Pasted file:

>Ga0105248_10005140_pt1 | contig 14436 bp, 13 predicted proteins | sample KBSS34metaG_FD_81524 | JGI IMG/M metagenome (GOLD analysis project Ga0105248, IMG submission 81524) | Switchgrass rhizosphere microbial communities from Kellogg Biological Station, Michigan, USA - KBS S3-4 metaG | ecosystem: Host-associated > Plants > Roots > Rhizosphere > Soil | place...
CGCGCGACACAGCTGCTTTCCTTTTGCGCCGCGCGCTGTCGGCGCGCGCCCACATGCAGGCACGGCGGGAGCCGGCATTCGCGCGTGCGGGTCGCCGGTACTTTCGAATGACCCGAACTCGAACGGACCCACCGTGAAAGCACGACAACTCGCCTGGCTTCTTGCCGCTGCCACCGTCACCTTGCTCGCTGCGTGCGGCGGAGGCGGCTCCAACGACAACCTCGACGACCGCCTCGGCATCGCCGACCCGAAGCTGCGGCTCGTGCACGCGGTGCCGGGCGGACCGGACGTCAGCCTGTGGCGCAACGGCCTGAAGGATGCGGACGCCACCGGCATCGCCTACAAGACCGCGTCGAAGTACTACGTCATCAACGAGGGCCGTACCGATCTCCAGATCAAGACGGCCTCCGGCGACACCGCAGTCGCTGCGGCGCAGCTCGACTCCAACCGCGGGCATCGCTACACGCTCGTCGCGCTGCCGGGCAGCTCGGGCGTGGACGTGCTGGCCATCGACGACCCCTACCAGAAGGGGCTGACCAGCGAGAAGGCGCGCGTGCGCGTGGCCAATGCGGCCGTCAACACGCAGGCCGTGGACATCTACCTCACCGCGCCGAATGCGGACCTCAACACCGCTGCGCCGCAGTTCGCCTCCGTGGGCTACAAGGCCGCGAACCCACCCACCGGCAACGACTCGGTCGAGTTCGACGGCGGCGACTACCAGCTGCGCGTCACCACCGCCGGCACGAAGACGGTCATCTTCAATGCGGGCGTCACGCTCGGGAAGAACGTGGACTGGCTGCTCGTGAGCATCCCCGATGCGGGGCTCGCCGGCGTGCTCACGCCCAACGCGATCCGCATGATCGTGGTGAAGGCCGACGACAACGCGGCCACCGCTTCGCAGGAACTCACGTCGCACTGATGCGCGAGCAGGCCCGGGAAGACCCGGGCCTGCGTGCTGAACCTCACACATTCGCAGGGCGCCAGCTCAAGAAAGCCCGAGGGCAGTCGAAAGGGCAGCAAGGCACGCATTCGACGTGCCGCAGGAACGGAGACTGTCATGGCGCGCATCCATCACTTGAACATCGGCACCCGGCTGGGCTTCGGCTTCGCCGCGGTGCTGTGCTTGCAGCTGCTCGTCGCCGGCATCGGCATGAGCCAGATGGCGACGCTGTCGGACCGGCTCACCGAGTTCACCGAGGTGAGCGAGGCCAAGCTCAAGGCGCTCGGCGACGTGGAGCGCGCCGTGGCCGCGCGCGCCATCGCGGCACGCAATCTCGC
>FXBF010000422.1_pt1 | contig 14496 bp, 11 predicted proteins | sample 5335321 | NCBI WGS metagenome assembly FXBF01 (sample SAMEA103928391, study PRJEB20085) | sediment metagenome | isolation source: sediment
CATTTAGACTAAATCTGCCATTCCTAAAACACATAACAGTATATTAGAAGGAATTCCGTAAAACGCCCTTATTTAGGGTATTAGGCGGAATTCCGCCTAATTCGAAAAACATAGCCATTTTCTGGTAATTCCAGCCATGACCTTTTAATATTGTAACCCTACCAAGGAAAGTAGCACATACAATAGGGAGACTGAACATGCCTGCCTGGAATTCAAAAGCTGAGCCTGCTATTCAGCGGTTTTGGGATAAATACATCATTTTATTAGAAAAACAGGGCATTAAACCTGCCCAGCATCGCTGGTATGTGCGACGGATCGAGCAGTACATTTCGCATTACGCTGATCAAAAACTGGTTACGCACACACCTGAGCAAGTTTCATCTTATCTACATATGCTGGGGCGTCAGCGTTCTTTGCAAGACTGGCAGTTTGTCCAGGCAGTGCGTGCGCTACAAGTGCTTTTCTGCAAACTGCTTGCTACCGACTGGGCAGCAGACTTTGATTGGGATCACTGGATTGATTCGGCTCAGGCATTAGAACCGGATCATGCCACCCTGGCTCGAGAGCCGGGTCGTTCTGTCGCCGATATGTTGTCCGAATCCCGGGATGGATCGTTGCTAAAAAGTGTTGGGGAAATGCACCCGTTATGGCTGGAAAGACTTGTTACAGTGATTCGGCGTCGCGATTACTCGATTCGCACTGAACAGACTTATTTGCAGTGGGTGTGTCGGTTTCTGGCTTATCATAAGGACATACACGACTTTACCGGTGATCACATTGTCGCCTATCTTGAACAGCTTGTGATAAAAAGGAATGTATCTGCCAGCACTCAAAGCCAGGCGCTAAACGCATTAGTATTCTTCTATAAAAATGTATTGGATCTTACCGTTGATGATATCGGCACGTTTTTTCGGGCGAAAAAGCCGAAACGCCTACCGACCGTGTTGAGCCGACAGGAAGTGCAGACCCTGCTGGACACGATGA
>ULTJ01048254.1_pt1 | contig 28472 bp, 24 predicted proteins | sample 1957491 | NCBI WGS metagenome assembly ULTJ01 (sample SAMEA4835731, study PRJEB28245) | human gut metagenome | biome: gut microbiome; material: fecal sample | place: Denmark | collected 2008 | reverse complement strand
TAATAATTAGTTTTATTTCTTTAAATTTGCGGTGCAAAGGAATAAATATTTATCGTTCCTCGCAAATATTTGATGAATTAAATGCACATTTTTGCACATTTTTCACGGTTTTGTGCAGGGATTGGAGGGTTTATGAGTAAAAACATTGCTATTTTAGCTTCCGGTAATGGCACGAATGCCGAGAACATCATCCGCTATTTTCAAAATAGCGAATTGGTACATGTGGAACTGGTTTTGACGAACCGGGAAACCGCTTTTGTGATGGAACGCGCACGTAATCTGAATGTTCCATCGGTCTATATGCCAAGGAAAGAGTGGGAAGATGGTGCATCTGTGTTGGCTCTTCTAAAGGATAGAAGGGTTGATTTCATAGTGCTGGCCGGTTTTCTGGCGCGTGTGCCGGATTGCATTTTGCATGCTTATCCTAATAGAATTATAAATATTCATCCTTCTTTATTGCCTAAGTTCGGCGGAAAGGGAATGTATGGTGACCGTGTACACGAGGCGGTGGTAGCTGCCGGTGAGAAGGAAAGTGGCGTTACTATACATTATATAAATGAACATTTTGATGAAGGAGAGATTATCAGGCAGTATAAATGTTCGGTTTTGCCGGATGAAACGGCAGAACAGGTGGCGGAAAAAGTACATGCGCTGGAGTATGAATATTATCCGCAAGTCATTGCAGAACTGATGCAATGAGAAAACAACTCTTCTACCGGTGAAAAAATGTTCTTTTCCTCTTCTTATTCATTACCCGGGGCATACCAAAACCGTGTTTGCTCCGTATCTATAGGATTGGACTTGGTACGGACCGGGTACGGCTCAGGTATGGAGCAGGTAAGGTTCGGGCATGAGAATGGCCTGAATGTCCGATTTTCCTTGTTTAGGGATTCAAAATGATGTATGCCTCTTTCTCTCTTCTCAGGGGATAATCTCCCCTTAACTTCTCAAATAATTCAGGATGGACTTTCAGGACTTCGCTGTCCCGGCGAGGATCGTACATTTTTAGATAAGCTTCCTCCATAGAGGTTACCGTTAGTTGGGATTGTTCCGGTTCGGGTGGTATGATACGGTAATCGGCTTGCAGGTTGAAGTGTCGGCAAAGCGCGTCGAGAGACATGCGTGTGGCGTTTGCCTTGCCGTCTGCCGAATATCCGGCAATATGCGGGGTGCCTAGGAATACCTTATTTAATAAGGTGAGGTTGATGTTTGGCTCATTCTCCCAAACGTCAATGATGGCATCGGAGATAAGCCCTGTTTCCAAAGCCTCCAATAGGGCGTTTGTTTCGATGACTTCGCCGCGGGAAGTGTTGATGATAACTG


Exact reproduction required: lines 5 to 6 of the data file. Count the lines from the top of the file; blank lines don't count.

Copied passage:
>ULTJ01048254.1_pt1 | contig 28472 bp, 24 predicted proteins | sample 1957491 | NCBI WGS metagenome assembly ULTJ01 (sample SAMEA4835731, study PRJEB28245) | human gut metagenome | biome: gut microbiome; material: fecal sample | place: Denmark | collected 2008 | reverse complement strand
TAATAATTAGTTTTATTTCTTTAAATTTGCGGTGCAAAGGAATAAATATTTATCGTTCCTCGCAAATATTTGATGAATTAAATGCACATTTTTGCACATTTTTCACGGTTTTGTGCAGGGATTGGAGGGTTTATGAGTAAAAACATTGCTATTTTAGCTTCCGGTAATGGCACGAATGCCGAGAACATCATCCGCTATTTTCAAAATAGCGAATTGGTACATGTGGAACTGGTTTTGACGAACCGGGAAACCGCTTTTGTGATGGAACGCGCACGTAATCTGAATGTTCCATCGGTCTATATGCCAAGGAAAGAGTGGGAAGATGGTGCATCTGTGTTGGCTCTTCTAAAGGATAGAAGGGTTGATTTCATAGTGCTGGCCGGTTTTCTGGCGCGTGTGCCGGATTGCATTTTGCATGCTTATCCTAATAGAATTATAAATATTCATCCTTCTTTATTGCCTAAGTTCGGCGGAAAGGGAATGTATGGTGACCGTGTACACGAGGCGGTGGTAGCTGCCGGTGAGAAGGAAAGTGGCGTTACTATACATTATATAAATGAACATTTTGATGAAGGAGAGATTATCAGGCAGTATAAATGTTCGGTTTTGCCGGATGAAACGGCAGAACAGGTGGCGGAAAAAGTACATGCGCTGGAGTATGAATATTATCCGCAAGTCATTGCAGAACTGATGCAATGAGAAAACAACTCTTCTACCGGTGAAAAAATGTTCTTTTCCTCTTCTTATTCATTACCCGGGGCATACCAAAACCGTGTTTGCTCCGTATCTATAGGATTGGACTTGGTACGGACCGGGTACGGCTCAGGTATGGAGCAGGTAAGGTTCGGGCATGAGAATGGCCTGAATGTCCGATTTTCCTTGTTTAGGGATTCAAAATGATGTATGCCTCTTTCTCTCTTCTCAGGGGATAATCTCCCCTTAACTTCTCAAATAATTCAGGATGGACTTTCAGGACTTCGCTGTCCCGGCGAGGATCGTACATTTTTAGATAAGCTTCCTCCATAGAGGTTACCGTTAGTTGGGATTGTTCCGGTTCGGGTGGTATGATACGGTAATCGGCTTGCAGGTTGAAGTGTCGGCAAAGCGCGTCGAGAGACATGCGTGTGGCGTTTGCCTTGCCGTCTGCCGAATATCCGGCAATATGCGGGGTGCCTAGGAATACCTTATTTAATAAGGTGAGGTTGATGTTTGGCTCATTCTCCCAAACGTCAATGATGGCATCGGAGATAAGCCCTGTTTCCAAAGCCTCCAATAGGGCGTTTGTTTCGATGACTTCGCCGCGGGAAGTGTTGATGATAACTG